Colburn explained that the late Mayor Lynn Jones signed a document with Arkema giving Calvert City a lease on the ferry landing site until 2099. “So we’ve got some time, and we can make an investment down there. We don’t have to worry about losing control of it,” he said. “There are some stipulations on that but very minor. It’s Arkema’s land but they are very much in favor of having a park down there and public access. There are also some other stakeholders. The road is still a state right-of-way; the actual road and the ramp into the river is state. It wasn’t leased to us by Arkema from the document that I saw”

The mayor said there is considerable maintenance needed at the site including stabilizing the river bank near the pavilion. “The Tennessee River Line, which is a program of the University of Tennessee (at Knoxville) is really interested in recreation along the river, so I think we’re going to get some help there,” Colburn said. “It is disappointing that we haven’t gotten cooperation from the county on that.”

Loyd Ford, publisher of The Lake News, told the council “if there’s anything I can do to help you with Haddox Ferry … I’d like to do it because there’s a lot of history down there that we’re going to lose.”

“We’re not going to lose it; the city has the lease, and I think it’s important that we do something, and I believe that we will,” Colburn replied.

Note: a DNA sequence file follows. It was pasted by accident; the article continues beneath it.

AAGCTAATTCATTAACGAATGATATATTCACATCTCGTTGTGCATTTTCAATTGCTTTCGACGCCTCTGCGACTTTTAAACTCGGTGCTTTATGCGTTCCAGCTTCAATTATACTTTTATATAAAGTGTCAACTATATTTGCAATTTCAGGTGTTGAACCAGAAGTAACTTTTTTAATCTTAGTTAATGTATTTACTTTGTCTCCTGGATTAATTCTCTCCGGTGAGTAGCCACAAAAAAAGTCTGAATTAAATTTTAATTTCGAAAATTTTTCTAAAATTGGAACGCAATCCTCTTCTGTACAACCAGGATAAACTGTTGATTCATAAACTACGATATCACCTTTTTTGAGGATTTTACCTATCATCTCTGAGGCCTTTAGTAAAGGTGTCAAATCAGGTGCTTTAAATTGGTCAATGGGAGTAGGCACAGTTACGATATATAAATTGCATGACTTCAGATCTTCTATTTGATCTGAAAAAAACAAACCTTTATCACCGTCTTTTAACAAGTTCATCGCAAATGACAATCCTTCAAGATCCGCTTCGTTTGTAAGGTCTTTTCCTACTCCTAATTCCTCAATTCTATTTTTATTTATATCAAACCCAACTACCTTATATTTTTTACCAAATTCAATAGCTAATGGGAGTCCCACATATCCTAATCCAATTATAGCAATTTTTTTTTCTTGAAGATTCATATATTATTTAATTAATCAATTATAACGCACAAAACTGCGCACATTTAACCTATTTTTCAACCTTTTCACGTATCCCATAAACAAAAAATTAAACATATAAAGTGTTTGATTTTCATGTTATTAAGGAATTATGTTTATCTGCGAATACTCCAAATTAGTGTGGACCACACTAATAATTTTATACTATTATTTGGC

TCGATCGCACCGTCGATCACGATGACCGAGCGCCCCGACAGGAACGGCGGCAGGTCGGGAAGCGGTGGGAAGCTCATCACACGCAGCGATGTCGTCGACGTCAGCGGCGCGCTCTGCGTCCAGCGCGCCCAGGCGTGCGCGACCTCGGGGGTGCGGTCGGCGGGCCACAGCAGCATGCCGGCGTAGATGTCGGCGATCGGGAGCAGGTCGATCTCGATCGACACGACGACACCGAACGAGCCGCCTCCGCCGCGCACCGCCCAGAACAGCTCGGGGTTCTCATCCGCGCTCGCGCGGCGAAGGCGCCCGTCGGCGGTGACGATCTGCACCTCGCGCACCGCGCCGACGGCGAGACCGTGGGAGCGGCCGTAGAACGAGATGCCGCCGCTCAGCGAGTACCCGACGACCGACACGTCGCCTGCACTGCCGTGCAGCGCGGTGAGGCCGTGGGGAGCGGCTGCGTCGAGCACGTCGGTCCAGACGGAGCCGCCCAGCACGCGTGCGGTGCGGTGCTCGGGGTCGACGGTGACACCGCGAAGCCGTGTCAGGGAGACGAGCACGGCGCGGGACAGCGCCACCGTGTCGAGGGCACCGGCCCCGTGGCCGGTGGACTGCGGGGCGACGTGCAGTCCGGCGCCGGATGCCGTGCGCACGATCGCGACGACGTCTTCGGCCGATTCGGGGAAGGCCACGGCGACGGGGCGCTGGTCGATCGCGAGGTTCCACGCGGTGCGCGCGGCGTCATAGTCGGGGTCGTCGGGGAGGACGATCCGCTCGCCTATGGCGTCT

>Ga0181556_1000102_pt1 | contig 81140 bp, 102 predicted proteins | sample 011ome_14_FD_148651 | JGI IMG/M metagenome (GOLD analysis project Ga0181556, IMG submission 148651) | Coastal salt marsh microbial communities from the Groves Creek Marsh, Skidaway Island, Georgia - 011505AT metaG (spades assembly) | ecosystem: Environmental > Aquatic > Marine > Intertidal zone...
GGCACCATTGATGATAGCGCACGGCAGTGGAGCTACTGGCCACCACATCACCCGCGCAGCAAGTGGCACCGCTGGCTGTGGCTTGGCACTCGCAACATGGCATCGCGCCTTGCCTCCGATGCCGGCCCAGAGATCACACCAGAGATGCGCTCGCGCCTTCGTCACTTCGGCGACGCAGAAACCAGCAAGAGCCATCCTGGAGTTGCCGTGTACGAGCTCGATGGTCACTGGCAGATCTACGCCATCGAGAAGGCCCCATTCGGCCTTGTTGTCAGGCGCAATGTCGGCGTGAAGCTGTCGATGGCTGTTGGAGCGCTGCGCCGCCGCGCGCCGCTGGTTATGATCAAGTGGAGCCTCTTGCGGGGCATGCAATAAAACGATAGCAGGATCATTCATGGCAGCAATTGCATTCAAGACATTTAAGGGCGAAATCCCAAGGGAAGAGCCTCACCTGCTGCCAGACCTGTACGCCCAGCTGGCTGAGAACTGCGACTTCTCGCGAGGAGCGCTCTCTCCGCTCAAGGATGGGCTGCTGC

Ford reminded the council that there are grants through the National Fish & Wildlife Foundation for docks and for design work.

In other business the council:

• Revised its overtime policy for city employees. “If you don’t work in excess of 40 hours (per week), you don’t qualify for the mandatory overtime,” said City Administrator John Ward, noting that the policy change allows the city to count sick or vacation time toward 40 hours. “This would not change the parks’ overall budget more than $2,000 in any given year,” Ward said. The change doesn’t apply to the water department.

City employees thanked the council for the change. Police chief David Elliott said his officers have complained about (overtime) for years “because we have always gotten the shaft on holidays.” The issue had been brought before the council before, Elliott said.

• Scheduled a special workshop meeting for 5 p.m. Aug. 26 to discuss housing and the duties and job description of a code enforcement officer the city plans to hire. Funding for his/her salary is in this year’s budget.

• Voted to put a surplus high-mileage 2003 150 single-cab pickup truck up for bids on GovDeals. The vehicle was purchased for the parks department and has been used by the street and sanitation departments.

• Announced a benefit walk for St. Jude Children’s Research Hospital scheduled for 9:30 a.m. Aug. 18 from Memorial Park to Old Park and back. The event was proposed by David Chumbler and he is promoting it.

• Clarified the city’s ordinance regarding the use of golf carts after dark in response to a question from Councilman Jeremy Rowe. The ordinance prohibits golf carts on city streets and trails after dark with or without lights.

Ward said golf carts have always been prohibited on U.S. 62, in response to a comment from Councilwoman Tanara Babcock. Babcock mentioned that a constituent had told her about driving a cart to Kentucky Dam State Resort Park and being stopped from using it at the park by a park ranger. Elliott said the state park has two rangers, one who enforces the state park’s prohibition of using private golf carts, and one who does not.

• Approved Colburn’s appointment of Barry Travis to the water and sewer board.

• Confirmed that Kim Steel, whose reappointment to the cemetery board was put on hold last month, has moved outside the city. Councilwoman Neeta Hale said there are enough qualified people who live in and pay city taxes to fill board vacancies. “That is no reflection on Kim,” she said. No one was named to fill the vacancy.